Last year, I nearly died.
(Fun start, I know.)
It was the freaky morning of all freaky mornings. En route home from a press breakfast, I was overcome by the most horrendous back and neck pain I’d ever experienced.
I called my mom, who suggested I’d potentially pulled something and recommended I take an Excedrin. A half hour later, I was passed out on my bathroom floor, in a pool of my own vomit.
This delightful story gets even more picturesque when I find myself in the emergency room. The doctor, at a loss, asks if I took any drugs.
Then, he suggests the potential--before "going in"--it could be an ectopic pregnancy.
“Not unless Jesus is the daddy,” I assure him.
Then they discover the reason behind my insane pain: more than half the blood in my body had pooled in my belly, and the pain I had felt was from the lack of blood above it. (Sexy!) They send me in for emergency exploratory surgery.
I wake up three days later in ICU, miraculously still alive. A vein that had been wrapped around several fibroid tumors had randomly burst. It was sort of like a rubber band stretched too far.
In the attempt to find the problem and deal with it, the doctors had to slice me open like a tuna, and I now had a zipper-like scar going from my lower cleavage down to my bikini line. Six months later, when I had recovered enough, I had another surgery to remove the offending fibroids (still growing, the little jerks); the surgery, done via the laparoscopic method, was “minimally invasive”--instead of going back into the giant scar, I now had six new smaller ones surrounding it.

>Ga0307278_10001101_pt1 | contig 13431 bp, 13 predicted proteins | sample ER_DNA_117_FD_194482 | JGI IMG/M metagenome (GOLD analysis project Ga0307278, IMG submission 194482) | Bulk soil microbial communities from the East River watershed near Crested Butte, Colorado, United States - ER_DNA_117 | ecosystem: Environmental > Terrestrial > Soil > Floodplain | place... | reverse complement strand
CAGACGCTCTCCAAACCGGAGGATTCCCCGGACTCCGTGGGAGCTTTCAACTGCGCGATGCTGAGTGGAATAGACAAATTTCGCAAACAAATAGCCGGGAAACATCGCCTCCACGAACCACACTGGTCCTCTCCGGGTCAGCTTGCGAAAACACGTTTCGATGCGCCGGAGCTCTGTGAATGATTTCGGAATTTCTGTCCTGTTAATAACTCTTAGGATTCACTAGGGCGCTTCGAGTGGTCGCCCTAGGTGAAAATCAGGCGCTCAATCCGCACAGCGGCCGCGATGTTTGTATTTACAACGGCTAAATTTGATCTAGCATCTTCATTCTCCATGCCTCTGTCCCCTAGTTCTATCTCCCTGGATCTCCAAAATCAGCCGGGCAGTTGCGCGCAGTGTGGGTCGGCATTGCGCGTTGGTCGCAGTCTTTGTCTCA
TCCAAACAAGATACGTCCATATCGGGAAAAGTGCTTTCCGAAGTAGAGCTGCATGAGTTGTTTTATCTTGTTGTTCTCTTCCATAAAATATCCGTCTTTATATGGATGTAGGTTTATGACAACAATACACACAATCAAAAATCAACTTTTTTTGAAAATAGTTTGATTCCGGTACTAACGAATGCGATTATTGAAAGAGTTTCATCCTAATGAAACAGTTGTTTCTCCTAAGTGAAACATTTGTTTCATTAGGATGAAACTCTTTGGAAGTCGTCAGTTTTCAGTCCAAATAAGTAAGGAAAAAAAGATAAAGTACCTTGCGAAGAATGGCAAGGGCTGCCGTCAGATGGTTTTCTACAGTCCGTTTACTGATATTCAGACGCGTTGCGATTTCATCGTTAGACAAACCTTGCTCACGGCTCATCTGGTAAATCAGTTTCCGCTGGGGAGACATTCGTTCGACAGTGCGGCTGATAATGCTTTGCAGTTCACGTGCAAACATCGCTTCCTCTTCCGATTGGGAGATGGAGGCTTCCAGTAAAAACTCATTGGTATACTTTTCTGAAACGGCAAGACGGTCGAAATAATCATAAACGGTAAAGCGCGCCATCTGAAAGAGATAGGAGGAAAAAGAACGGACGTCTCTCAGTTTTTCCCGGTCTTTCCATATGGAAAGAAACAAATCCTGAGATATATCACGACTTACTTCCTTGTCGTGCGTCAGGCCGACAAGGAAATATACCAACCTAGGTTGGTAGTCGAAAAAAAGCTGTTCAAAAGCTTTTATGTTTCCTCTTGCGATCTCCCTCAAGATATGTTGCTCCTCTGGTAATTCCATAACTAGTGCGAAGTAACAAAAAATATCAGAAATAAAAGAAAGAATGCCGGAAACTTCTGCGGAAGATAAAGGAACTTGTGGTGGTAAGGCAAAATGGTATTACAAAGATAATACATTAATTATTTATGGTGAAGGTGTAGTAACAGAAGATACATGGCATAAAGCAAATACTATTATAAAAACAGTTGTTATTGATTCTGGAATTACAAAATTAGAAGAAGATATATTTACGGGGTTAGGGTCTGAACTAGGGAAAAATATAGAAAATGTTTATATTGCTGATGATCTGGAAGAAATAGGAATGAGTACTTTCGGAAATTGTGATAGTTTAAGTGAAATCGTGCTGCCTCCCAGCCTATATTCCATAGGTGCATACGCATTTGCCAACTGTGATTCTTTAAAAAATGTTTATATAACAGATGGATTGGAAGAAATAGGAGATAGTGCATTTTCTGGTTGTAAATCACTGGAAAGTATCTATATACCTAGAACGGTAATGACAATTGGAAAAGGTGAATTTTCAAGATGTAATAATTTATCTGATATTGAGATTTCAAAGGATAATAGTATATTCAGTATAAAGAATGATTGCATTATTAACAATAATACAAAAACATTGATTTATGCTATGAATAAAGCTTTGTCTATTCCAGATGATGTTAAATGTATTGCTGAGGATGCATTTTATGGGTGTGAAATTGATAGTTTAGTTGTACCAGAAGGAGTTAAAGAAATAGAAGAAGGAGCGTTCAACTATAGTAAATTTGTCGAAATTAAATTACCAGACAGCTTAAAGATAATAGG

So, great. I’m alive. So far, doing relatively well, health-wise, but I’ve become a slave to the scars I should see as rewards of battle.
This summer, I’ve tossed all my two-piece bathing suits; right now, I can’t see myself ever wearing them again. I’ve become that girl who ducks into bathrooms to change at spa and gym locking rooms or communal dressing rooms rather than having my friends see me.
I’m not even sure exactly what I’m afraid of--that people who don’t know me or the story will ask questions that I’m embarrassed to answer? I’m most embarrassed by the potential of being seen by people who do know me, and I know will love me anyway. And that’s the saddest admission of all.
A very select few have seen--in dimmed lights, of course--and even that took some serious self-psyching. I’ve dabbled in the usual scar products, which resulted in minimal scar softening if not diminishing. It’s not enough for me.
I want it to go away. I want this whole past awful, weird year to go away. But, most importantly, I want my obsession with a reminder I really can’t change to go away.
So, tell me your story. Do you have a secret for getting rid of major scars? I’ve heard it all--onion extracts, cocoa butter, vitamin E… Or do you just deal?